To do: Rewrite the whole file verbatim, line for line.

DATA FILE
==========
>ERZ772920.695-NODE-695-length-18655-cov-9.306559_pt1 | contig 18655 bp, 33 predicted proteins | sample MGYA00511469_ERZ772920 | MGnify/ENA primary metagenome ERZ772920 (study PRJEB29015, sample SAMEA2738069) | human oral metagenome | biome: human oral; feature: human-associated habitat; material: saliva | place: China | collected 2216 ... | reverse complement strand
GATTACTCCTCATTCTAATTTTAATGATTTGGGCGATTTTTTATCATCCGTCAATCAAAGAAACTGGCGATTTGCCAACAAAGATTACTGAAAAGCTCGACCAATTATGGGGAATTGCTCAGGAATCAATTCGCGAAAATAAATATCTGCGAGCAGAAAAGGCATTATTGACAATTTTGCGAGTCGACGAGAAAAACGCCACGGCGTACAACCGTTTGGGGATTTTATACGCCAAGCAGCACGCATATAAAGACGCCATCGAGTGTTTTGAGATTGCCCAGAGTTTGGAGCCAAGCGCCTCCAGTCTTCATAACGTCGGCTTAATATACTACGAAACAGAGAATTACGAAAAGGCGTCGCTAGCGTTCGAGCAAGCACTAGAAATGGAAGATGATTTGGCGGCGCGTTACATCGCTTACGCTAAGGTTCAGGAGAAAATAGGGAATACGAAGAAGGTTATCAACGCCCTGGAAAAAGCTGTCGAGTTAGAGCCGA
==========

>ERZ772920.695-NODE-695-length-18655-cov-9.306559_pt1 | contig 18655 bp, 33 predicted proteins | sample MGYA00511469_ERZ772920 | MGnify/ENA primary metagenome ERZ772920 (study PRJEB29015, sample SAMEA2738069) | human oral metagenome | biome: human oral; feature: human-associated habitat; material: saliva | place: China | collected 2216 ... | reverse complement strand
GATTACTCCTCATTCTAATTTTAATGATTTGGGCGATTTTTTATCATCCGTCAATCAAAGAAACTGGCGATTTGCCAACAAAGATTACTGAAAAGCTCGACCAATTATGGGGAATTGCTCAGGAATCAATTCGCGAAAATAAATATCTGCGAGCAGAAAAGGCATTATTGACAATTTTGCGAGTCGACGAGAAAAACGCCACGGCGTACAACCGTTTGGGGATTTTATACGCCAAGCAGCACGCATATAAAGACGCCATCGAGTGTTTTGAGATTGCCCAGAGTTTGGAGCCAAGCGCCTCCAGTCTTCATAACGTCGGCTTAATATACTACGAAACAGAGAATTACGAAAAGGCGTCGCTAGCGTTCGAGCAAGCACTAGAAATGGAAGATGATTTGGCGGCGCGTTACATCGCTTACGCTAAGGTTCAGGAGAAAATAGGGAATACGAAGAAGGTTATCAACGCCCTGGAAAAAGCTGTCGAGTTAGAGCCGA